13,463 posts, read 14,448,359 times
Reputation: 7636
Quote:
Originally Posted by 601halfdozen0theother View Post
Then there are the hunters who go mostly to drink beer with their buddies up in their deer stand. Those are the ones that scare me.

Sorry, good hunters, but you know it happens a lot.
I'm not a hunter myself but know, and have known, MANY hunters and not one drank during the hunt. At night, when the guns were cleaned up and put away, the fire pit would be blazing and the booze would come out.

Good times!
Reply With Quote Quick reply to this message
Please register to post and access all features of our very popular forum. It is free and quick. Over $68,000 in prizes has already been given out to active posters on our forum. Additional giveaways are planned.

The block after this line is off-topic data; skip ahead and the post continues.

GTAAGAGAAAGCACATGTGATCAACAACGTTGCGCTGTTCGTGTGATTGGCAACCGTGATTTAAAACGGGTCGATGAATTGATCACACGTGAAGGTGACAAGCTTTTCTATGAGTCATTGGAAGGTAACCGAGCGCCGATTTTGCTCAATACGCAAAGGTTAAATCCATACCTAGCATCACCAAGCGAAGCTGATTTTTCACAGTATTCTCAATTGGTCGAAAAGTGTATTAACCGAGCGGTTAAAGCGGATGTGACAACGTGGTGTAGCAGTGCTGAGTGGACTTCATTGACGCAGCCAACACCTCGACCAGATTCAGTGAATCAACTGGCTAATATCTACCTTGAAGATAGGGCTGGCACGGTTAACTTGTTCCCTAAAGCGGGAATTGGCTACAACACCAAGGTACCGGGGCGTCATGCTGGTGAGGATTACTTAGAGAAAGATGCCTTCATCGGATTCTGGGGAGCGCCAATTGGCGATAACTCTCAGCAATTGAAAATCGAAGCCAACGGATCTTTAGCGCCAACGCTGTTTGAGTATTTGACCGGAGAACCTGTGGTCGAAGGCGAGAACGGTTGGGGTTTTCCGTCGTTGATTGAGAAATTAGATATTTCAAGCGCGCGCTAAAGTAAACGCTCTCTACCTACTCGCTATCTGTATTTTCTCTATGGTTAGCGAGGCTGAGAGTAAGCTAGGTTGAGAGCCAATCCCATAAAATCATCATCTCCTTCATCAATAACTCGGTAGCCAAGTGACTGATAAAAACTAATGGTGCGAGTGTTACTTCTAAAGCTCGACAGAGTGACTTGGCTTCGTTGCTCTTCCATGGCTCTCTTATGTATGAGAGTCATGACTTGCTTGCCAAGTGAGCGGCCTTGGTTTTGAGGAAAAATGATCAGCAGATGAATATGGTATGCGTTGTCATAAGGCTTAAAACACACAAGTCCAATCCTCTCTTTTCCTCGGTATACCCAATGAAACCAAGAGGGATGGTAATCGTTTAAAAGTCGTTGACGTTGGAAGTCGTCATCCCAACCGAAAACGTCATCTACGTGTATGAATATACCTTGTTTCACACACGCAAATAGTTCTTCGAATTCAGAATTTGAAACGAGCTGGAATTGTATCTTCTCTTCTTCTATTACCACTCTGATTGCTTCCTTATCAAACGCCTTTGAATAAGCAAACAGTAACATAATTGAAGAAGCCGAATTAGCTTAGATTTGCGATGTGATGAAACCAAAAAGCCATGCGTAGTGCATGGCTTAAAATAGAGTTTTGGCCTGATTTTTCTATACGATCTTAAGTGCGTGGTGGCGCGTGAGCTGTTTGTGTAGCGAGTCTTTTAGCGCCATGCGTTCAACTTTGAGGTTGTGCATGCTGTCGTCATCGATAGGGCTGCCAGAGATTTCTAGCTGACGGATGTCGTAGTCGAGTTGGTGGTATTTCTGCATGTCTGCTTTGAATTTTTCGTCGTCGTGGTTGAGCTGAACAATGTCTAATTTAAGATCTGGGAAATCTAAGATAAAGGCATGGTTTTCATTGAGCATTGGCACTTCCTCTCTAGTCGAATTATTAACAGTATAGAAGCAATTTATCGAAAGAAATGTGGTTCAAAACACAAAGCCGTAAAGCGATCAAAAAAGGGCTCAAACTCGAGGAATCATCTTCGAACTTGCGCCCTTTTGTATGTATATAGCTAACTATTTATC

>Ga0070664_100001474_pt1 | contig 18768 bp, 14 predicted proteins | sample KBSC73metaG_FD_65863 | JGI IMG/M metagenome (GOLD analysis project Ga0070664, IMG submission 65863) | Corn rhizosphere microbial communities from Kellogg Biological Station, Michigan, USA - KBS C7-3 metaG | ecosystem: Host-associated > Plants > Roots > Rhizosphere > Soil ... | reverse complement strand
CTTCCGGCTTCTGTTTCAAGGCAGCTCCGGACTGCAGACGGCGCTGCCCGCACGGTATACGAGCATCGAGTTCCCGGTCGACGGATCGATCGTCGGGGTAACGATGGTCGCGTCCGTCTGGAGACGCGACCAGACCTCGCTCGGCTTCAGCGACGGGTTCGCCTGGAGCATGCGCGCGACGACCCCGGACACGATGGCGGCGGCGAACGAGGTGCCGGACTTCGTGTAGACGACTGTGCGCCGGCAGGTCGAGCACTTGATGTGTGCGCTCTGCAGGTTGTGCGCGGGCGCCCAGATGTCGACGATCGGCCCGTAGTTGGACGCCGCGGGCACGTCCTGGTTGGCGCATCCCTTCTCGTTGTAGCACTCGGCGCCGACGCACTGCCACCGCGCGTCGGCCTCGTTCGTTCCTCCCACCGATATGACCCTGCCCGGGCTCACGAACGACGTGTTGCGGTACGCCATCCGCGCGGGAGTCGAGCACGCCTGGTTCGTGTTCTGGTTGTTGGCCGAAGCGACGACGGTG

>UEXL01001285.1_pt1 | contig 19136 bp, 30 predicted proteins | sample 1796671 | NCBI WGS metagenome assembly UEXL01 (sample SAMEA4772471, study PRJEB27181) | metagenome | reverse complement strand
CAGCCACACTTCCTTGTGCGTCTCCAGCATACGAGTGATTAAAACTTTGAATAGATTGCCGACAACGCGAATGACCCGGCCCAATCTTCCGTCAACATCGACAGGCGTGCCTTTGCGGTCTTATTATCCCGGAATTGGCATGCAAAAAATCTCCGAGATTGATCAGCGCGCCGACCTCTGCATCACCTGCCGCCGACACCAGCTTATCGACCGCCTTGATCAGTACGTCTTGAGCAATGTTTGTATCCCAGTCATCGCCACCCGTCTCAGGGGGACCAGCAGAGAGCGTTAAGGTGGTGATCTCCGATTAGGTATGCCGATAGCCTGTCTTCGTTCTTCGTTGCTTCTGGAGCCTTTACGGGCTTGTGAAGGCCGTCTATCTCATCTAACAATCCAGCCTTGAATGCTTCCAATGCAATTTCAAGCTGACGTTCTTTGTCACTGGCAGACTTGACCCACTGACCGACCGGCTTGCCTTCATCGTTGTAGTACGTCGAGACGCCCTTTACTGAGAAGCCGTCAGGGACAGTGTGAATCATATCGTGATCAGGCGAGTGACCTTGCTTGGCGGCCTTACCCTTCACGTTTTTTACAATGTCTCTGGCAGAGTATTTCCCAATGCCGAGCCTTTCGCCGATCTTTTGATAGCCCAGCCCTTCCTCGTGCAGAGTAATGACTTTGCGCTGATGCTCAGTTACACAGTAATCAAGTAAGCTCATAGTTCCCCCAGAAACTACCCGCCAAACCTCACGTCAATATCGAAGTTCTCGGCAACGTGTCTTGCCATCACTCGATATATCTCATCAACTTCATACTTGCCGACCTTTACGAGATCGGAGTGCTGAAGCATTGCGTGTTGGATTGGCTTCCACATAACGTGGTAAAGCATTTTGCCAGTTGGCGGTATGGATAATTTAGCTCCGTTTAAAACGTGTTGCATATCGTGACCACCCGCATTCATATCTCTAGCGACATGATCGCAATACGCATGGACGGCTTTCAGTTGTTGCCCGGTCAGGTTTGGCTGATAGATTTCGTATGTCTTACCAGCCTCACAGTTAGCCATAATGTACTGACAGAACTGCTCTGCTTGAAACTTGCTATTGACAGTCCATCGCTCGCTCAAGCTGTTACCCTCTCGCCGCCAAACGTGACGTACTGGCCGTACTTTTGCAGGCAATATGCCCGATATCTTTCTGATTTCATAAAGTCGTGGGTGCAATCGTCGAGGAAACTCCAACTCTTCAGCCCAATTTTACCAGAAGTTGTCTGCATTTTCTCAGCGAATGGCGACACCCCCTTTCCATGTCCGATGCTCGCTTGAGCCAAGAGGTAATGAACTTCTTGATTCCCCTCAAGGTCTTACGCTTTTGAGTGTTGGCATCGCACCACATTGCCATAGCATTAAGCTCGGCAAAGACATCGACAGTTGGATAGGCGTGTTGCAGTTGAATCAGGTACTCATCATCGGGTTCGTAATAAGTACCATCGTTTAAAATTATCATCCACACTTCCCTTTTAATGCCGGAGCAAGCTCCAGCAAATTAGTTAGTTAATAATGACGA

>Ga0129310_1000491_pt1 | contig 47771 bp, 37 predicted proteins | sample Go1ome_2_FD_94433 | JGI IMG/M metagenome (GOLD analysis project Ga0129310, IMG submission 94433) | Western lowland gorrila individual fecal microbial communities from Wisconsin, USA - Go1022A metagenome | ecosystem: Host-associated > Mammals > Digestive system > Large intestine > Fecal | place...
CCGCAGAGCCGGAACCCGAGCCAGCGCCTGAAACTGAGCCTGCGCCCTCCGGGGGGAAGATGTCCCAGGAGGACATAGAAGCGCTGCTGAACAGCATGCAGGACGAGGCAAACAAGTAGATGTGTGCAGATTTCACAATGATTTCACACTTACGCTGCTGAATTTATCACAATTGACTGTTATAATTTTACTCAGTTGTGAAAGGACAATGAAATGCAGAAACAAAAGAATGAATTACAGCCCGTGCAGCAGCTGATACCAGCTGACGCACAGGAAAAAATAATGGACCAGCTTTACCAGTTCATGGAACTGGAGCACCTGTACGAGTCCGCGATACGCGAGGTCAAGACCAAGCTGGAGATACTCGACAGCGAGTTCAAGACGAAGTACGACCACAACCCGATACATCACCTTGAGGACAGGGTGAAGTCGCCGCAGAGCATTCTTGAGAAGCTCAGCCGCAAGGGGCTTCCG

Detailed information about all U.S. cities, counties, and zip codes on our site: City-data.com.


Reply
Please update this thread with any new information or opinions. This open thread is still read by thousands of people, so we encourage all additional points of view.

Quick Reply
Message:

Over $104,000 in prizes was already given out to active posters on our forum and additional giveaways are planned!

Go Back   City-Data Forum > General Forums > Hobbies and Recreation > Guns and Hunting
Follow City-Data.com founder on our Forum or

All times are GMT -6.

2005-2018, Advameg, Inc.

City-Data.com - Archive 1, 2, 3, 4, 5, 6, 7, 8, 9, 10, 11, 12, 13, 14, 15, 16, 17, 18, 19, 20, 21, 22, 23, 24, 25, 26, 27, 28, 29, 30, 31, 32, 33, 34, 35 - Top